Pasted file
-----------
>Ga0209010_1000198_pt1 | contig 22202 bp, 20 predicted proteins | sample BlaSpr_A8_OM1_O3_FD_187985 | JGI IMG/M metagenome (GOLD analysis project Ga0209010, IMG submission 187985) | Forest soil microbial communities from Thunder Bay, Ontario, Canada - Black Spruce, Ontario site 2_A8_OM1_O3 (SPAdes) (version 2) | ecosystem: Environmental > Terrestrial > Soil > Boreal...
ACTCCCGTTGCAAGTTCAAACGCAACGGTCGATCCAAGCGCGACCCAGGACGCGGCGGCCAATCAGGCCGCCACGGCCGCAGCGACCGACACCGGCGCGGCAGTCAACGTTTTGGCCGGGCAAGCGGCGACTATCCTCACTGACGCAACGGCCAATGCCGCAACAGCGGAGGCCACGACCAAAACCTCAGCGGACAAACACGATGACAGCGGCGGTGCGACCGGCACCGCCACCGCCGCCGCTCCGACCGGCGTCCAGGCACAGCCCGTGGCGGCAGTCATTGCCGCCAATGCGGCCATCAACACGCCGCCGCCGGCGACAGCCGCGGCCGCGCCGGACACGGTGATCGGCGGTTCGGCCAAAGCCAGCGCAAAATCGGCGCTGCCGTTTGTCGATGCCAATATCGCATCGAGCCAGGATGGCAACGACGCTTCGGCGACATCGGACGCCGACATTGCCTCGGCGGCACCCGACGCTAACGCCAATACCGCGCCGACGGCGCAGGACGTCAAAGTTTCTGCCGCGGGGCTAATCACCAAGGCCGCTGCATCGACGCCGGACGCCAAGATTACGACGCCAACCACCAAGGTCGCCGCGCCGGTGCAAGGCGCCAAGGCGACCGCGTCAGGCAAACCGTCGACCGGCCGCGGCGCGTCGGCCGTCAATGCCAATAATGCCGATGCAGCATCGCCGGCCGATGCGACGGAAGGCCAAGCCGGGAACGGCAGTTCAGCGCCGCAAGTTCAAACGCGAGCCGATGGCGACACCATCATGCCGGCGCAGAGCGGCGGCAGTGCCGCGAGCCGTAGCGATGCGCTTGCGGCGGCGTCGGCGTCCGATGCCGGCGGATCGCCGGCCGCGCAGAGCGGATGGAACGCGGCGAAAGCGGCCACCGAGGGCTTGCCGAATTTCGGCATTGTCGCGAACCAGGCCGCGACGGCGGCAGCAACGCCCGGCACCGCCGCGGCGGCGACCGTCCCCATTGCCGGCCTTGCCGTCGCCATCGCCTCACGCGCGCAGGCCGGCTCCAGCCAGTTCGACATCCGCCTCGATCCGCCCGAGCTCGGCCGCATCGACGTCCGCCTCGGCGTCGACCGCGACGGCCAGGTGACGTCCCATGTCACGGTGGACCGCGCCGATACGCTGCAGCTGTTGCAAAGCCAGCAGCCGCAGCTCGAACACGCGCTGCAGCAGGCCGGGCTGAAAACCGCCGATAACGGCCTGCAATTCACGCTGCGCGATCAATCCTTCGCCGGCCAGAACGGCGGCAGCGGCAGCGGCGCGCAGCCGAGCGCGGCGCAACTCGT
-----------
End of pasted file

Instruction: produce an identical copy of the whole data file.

>Ga0209010_1000198_pt1 | contig 22202 bp, 20 predicted proteins | sample BlaSpr_A8_OM1_O3_FD_187985 | JGI IMG/M metagenome (GOLD analysis project Ga0209010, IMG submission 187985) | Forest soil microbial communities from Thunder Bay, Ontario, Canada - Black Spruce, Ontario site 2_A8_OM1_O3 (SPAdes) (version 2) | ecosystem: Environmental > Terrestrial > Soil > Boreal...
ACTCCCGTTGCAAGTTCAAACGCAACGGTCGATCCAAGCGCGACCCAGGACGCGGCGGCCAATCAGGCCGCCACGGCCGCAGCGACCGACACCGGCGCGGCAGTCAACGTTTTGGCCGGGCAAGCGGCGACTATCCTCACTGACGCAACGGCCAATGCCGCAACAGCGGAGGCCACGACCAAAACCTCAGCGGACAAACACGATGACAGCGGCGGTGCGACCGGCACCGCCACCGCCGCCGCTCCGACCGGCGTCCAGGCACAGCCCGTGGCGGCAGTCATTGCCGCCAATGCGGCCATCAACACGCCGCCGCCGGCGACAGCCGCGGCCGCGCCGGACACGGTGATCGGCGGTTCGGCCAAAGCCAGCGCAAAATCGGCGCTGCCGTTTGTCGATGCCAATATCGCATCGAGCCAGGATGGCAACGACGCTTCGGCGACATCGGACGCCGACATTGCCTCGGCGGCACCCGACGCTAACGCCAATACCGCGCCGACGGCGCAGGACGTCAAAGTTTCTGCCGCGGGGCTAATCACCAAGGCCGCTGCATCGACGCCGGACGCCAAGATTACGACGCCAACCACCAAGGTCGCCGCGCCGGTGCAAGGCGCCAAGGCGACCGCGTCAGGCAAACCGTCGACCGGCCGCGGCGCGTCGGCCGTCAATGCCAATAATGCCGATGCAGCATCGCCGGCCGATGCGACGGAAGGCCAAGCCGGGAACGGCAGTTCAGCGCCGCAAGTTCAAACGCGAGCCGATGGCGACACCATCATGCCGGCGCAGAGCGGCGGCAGTGCCGCGAGCCGTAGCGATGCGCTTGCGGCGGCGTCGGCGTCCGATGCCGGCGGATCGCCGGCCGCGCAGAGCGGATGGAACGCGGCGAAAGCGGCCACCGAGGGCTTGCCGAATTTCGGCATTGTCGCGAACCAGGCCGCGACGGCGGCAGCAACGCCCGGCACCGCCGCGGCGGCGACCGTCCCCATTGCCGGCCTTGCCGTCGCCATCGCCTCACGCGCGCAGGCCGGCTCCAGCCAGTTCGACATCCGCCTCGATCCGCCCGAGCTCGGCCGCATCGACGTCCGCCTCGGCGTCGACCGCGACGGCCAGGTGACGTCCCATGTCACGGTGGACCGCGCCGATACGCTGCAGCTGTTGCAAAGCCAGCAGCCGCAGCTCGAACACGCGCTGCAGCAGGCCGGGCTGAAAACCGCCGATAACGGCCTGCAATTCACGCTGCGCGATCAATCCTTCGCCGGCCAGAACGGCGGCAGCGGCAGCGGCGCGCAGCCGAGCGCGGCGCAACTCGT